I first read this book years ago right after I finished school and got a job as a hod carrier (a mason's laborer). That was one hell of a tough job, but after reading this book my life sure looked a whole lot brighter. I still have the same copy but it's a bit more tattered these days from the times I've re-read it over the years. If you haven't read this book, no matter what genre you prefer, do yourself a favor and read it.
( )
1 vote Garrison0550 | May 10, 2016 |
Ivan Denisovich Shukhov (#S 854) is a prisoner in a Stalinist work camp in Siberia with only two years left on his sentence. This is one day in his life, from reveille to lights-out. It has been called extraordinary and I couldn't agree more. Ivan is the very picture of bravery, hope and above all, survival. Solzhenitsyn relentlessly reminds the reader of the Siberian bitter winters by using variations of words like frost, ice, snow, chill, freeze and cold over 120 times. Added to that is the constant lack of warmth (mentioned another 25 times). While Solzhenitsyn is reminding readers of the cold, Shukov is stressing the importance of flying under the radar; avoiding detection and unwanted attention. Whether he is squirreling away food or tools he is careful not to rock the boat. He knows his fate can be altered in the blink of an eye or the time it takes for a guard to focus on him. ( )
1 vote SeriousGrace | May 9, 2016 |
Showing 1-5 of 128 (next | show all)
This quiet tale has struck a powerful blow against the return of the horrors of the Stalin system. For Solzhenitsyn's words burn like acid.

» Add other authors (265 possible)

Author nameRoleType of authorWork?Status
Solzhenitsyn, Alexanderprimary authorall editionsconfirmed
Parker, RalphTranslatormain authorsome editionsconfirmed
Kalb, Marvin L.Introductionsecondary authorsome editionsconfirmed
Lahtela, MarkkuTranslatorsecondary authorsome editionsconfirmed
Tvardosky, AlexanderForewordsecondary authorsome editionsconfirmed
Valiulina, SanaAfterwordsecondary authorsome editionsconfirmed
Vries, Theun deTranslatorsecondary authorsome editionsconfirmed
Willetts, H. T.Translatorsecondary authorsome editionsconfirmed
Willetts, Harry T.Translatorsecondary authorsome editionsconfirmed
Zelma, GeorgiCover photographersecondary authorsome editionsconfirmed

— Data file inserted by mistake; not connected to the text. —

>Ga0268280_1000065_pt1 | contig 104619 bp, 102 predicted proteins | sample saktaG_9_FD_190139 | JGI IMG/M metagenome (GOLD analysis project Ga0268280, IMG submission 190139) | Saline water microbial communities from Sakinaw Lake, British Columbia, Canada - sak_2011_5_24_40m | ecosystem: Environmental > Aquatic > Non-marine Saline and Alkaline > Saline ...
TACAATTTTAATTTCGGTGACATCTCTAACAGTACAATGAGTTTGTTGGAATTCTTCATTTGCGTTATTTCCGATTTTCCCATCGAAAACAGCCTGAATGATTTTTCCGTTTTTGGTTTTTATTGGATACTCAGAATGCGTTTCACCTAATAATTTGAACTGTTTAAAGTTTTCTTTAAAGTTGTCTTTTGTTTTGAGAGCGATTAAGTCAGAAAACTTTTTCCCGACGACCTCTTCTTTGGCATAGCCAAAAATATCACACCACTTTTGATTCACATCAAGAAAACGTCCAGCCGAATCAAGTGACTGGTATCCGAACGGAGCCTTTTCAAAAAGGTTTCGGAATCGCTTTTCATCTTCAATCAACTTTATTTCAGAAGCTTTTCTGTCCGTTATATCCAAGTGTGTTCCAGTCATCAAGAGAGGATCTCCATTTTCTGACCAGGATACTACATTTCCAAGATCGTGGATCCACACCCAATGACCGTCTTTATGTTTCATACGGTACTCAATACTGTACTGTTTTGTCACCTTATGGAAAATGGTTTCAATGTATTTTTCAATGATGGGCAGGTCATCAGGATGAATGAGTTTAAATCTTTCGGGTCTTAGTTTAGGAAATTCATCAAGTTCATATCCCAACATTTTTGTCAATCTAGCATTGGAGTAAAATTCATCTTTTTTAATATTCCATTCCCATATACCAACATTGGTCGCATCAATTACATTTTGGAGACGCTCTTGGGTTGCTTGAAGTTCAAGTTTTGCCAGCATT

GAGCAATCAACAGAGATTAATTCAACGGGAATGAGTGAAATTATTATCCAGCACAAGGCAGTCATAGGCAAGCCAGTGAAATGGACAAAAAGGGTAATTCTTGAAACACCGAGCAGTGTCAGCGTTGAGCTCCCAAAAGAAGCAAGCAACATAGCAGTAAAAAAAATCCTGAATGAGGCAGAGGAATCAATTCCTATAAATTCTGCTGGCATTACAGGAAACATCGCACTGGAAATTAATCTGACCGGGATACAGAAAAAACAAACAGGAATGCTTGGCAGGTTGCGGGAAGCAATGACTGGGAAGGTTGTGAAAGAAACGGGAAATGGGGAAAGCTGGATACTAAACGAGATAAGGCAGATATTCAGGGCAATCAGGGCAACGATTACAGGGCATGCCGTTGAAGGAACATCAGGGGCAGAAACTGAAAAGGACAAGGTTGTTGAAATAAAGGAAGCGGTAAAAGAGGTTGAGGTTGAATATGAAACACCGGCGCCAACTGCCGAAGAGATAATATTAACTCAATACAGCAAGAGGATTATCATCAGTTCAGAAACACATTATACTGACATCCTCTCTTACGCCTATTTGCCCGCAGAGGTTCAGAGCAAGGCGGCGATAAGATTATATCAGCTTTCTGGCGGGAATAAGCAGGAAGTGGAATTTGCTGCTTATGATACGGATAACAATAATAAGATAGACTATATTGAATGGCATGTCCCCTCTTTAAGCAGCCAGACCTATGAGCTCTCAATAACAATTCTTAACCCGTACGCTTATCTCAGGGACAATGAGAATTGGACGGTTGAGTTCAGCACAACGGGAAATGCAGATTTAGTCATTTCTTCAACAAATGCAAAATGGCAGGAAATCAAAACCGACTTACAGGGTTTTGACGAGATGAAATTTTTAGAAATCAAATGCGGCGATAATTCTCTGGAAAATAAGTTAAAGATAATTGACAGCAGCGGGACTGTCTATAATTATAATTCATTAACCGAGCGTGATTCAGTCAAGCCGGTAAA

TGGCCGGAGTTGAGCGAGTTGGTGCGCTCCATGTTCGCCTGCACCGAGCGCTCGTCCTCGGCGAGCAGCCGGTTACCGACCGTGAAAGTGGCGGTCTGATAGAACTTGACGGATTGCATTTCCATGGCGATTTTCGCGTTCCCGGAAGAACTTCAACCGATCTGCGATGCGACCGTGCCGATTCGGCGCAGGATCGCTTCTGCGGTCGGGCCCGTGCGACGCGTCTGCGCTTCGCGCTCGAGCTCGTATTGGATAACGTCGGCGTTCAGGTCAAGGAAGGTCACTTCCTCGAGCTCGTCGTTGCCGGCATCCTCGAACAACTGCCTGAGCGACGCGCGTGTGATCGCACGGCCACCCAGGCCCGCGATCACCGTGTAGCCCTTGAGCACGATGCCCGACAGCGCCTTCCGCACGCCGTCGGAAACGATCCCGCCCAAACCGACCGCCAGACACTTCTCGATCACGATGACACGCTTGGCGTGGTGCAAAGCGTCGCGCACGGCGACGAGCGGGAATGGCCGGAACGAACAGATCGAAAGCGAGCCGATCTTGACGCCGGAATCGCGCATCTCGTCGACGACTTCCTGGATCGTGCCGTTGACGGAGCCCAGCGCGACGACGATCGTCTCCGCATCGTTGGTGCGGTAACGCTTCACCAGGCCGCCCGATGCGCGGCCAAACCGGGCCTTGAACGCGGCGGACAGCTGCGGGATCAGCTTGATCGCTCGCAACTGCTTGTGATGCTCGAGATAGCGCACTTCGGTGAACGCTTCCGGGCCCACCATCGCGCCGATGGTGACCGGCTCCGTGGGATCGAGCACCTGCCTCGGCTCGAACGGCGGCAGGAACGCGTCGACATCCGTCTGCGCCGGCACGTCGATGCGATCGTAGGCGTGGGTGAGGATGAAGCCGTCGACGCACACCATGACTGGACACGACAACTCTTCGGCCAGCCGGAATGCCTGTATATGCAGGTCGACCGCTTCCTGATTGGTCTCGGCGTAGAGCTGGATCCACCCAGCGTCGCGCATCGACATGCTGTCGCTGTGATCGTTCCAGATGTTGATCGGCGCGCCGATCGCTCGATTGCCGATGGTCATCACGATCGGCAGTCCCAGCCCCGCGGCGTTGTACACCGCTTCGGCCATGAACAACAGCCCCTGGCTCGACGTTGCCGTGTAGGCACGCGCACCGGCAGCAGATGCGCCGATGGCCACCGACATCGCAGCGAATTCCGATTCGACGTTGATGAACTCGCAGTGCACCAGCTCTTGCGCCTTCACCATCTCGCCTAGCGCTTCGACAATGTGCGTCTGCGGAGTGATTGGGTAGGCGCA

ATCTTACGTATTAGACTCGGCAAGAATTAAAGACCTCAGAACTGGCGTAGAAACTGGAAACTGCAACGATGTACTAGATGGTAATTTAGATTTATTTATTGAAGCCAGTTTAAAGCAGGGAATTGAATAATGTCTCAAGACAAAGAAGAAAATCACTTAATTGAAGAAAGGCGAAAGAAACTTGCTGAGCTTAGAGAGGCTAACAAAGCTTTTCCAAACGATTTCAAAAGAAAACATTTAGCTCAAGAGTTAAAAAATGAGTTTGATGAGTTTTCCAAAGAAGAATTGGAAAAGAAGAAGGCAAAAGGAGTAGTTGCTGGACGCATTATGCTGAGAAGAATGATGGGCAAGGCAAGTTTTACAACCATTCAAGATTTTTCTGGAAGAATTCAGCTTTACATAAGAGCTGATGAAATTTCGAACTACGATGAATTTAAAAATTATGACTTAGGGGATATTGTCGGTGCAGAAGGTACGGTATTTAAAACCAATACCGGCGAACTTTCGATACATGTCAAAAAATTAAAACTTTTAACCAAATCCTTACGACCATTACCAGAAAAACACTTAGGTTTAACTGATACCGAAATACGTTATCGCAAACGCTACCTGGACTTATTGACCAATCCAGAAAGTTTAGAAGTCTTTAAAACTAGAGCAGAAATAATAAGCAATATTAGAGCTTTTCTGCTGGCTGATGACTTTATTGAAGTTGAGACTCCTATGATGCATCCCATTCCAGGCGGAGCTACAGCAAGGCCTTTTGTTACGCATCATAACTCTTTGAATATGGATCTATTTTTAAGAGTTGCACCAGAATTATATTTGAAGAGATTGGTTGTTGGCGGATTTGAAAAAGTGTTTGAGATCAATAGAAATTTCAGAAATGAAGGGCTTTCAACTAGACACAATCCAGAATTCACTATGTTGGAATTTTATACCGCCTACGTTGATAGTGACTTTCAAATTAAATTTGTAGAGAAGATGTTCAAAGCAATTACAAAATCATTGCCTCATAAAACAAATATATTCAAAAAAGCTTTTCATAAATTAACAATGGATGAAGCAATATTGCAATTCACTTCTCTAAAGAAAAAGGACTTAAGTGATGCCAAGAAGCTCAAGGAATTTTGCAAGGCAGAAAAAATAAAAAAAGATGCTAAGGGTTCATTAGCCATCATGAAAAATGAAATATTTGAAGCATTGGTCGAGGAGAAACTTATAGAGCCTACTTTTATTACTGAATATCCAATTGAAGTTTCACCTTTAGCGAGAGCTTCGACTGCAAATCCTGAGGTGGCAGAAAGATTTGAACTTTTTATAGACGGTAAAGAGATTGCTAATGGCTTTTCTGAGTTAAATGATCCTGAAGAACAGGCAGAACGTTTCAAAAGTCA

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[Translator's Dedication] To my grandson, Dmitri Ivanovich, with thoughts of the future
First words
As usual, at five o'clock that morning reveille was sounded by the blows of a hammer on a length of rail hanging up near the staff quarters.
Apart from sleep, the only time a prisoner lives for himself is ten minutes in the morning at breakfast, five minutes over dinner, and five at supper.
There was truth in that. Better to growl and submit. If you were stubborn they broke you.
You should rejoice that you're in prison. Here you have time to think about your soul.
When you’re cold, don’t expect sympathy from someone who’s warm.
Last words
(Click to show. Warning: May contain spoilers.)
Disambiguation notice
Please do not combine editions that include other works, or critical companions and study guides (such as Monarch Notes Study Guides) with this original 1962 novel. Thank you.
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Amazon.com Amazon.com Review (ISBN 0374529523, Paperback)

Solzhenitsyn's first book, this economical, relentless novel is one of the most forceful artistic indictments of political oppression in the Stalin-era Soviet Union. The simply told story of a typical, grueling day of the titular character's life in a labor camp in Siberia, is a modern classic of Russian literature and quickly cemented Solzhenitsyn's international reputation upon publication in 1962. It is painfully apparent that Solzhenitsyn himself spent time in the gulags--he was imprisoned for nearly a decade as punishment for making derogatory statements about Stalin in a letter to a friend.

(retrieved from Amazon Thu, 12 Mar 2015 18:18:04 -0400)

(see all 9 descriptions)

Ivan Denisovich is a prisoner in a Soviet labor camp who faces daily hardships and struggles to maintain his humanity.

(summary from another edition)

» see all 9 descriptions